Post Natal Exercise

The Fitness Physiotherapist's guide to post-natal recovery

The number one thing that needs to be included in ANY post-natal exercise regime is pelvic floor muscle re-training.

Even for those women who did not have a vaginal delivery it is critical to re-train the muscles of the pelvic floor- the analogy I use with my clients is to leave an elephant sitting on a trampoline for a few months and then see how bouncy the trampoline is after that!

The other really important reason is that the pelvic floor muscles work with the muscles of the abdominal wall helping to reduce any degree of muscle separation that may be present and restoring the function of muscles that have undergone a caesarian section.

Every pregnancy is different and every woman’s body is different so exercise needs to be individually tailored for each woman. Consideration needs to be taken for those women who are breastfeeding- this prolongs the effects of the hormones that are present during pregnancy so ligaments stay softer making high impact exercise potentially harmful and risk of overstretching the joints with flexibility training.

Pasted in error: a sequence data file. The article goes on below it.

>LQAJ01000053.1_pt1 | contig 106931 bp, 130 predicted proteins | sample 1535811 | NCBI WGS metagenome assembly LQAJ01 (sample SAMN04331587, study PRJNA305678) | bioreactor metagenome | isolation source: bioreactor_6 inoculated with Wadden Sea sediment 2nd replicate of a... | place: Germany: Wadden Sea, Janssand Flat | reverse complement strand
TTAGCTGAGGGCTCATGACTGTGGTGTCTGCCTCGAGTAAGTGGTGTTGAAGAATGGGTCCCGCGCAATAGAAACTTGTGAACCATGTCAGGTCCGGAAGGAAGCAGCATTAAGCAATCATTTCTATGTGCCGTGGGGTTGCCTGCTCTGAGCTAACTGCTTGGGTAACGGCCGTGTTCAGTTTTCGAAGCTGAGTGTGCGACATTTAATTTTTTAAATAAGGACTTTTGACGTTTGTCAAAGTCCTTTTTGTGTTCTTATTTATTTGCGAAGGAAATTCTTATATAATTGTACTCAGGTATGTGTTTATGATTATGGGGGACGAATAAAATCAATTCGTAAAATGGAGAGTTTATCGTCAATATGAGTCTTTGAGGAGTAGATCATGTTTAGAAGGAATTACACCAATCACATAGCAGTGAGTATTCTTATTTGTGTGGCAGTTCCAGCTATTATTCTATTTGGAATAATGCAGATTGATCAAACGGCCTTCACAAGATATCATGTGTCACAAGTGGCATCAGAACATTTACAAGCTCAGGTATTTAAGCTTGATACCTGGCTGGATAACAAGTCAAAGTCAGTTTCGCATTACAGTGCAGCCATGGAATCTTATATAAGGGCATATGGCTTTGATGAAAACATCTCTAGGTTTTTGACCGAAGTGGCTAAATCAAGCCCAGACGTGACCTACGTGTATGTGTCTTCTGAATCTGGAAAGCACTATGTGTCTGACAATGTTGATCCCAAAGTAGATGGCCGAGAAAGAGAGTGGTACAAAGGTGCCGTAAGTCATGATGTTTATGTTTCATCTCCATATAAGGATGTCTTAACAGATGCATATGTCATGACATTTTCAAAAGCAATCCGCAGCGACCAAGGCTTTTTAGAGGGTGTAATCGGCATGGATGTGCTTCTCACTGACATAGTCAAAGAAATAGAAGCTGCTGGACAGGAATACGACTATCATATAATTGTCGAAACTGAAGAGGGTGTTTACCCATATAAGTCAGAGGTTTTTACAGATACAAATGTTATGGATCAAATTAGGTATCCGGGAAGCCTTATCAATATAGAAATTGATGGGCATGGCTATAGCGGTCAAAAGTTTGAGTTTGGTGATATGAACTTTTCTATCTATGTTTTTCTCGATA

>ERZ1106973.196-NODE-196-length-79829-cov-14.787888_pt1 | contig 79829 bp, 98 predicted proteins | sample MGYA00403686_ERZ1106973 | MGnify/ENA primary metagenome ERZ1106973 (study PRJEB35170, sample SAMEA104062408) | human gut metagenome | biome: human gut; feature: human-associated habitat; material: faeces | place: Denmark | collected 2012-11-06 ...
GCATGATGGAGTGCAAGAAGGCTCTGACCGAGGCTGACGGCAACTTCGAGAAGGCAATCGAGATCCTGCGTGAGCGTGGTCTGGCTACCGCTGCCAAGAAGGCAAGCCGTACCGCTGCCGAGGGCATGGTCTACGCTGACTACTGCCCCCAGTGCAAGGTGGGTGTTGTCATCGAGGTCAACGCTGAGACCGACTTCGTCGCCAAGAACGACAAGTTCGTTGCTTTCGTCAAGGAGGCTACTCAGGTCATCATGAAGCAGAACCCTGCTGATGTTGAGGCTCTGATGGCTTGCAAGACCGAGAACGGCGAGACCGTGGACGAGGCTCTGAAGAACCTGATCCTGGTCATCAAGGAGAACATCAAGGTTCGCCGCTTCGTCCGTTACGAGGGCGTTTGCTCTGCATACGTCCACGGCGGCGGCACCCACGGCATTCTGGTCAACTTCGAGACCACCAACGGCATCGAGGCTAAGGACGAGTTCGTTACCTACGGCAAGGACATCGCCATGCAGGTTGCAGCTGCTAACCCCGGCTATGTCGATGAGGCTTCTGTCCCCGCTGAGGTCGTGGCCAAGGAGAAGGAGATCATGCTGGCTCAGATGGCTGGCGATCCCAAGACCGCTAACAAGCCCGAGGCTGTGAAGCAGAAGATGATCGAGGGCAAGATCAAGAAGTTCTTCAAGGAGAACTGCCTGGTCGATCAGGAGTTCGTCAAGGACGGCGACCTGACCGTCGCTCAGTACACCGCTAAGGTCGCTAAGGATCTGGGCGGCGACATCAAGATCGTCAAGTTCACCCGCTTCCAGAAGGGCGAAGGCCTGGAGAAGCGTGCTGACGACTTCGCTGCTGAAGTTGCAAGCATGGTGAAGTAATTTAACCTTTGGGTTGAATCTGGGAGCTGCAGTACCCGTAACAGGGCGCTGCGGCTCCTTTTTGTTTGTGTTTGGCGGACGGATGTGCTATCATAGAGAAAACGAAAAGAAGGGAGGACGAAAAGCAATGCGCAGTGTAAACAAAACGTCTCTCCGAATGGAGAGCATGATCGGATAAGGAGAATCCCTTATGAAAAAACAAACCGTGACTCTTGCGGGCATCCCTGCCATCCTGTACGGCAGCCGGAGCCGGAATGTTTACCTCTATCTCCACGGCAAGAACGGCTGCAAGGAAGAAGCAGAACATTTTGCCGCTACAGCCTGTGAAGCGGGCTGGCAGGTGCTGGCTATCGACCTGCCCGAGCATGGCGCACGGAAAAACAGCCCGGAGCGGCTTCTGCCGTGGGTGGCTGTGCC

For those women looking for weight loss I have some news- it’s only 20% exercise and 80% nutrition so watching what goes into your mouth is super important. Many people take the attitude of “I’ll just exercise more and eat what I want” but it doesn’t work that way!

The most important exercise post natally is work that focuses on rebuilding your core- pelvic floor, abdominals, pelvic stabilising muscles (mainly your butt) and the muscles of the arms and upper body. The baby is only going to get heavier and you often have to move and lift them from awkward positions (in and out of the car etc).

Oh and lots of squats for leg strength- you’ll be getting up and down from the floor- a lot and often, usually carrying the baby!

As for cardiovascular exercise you can’t beat walking for low impact, cheap and plentiful exercise that can be undertaken early in your post natal period- more vigorous forms of exercise can be straining on the pelvic floor early on until it regains function which can take up to 6 months or longer- this is where you need guidance from an appropriately trained professional.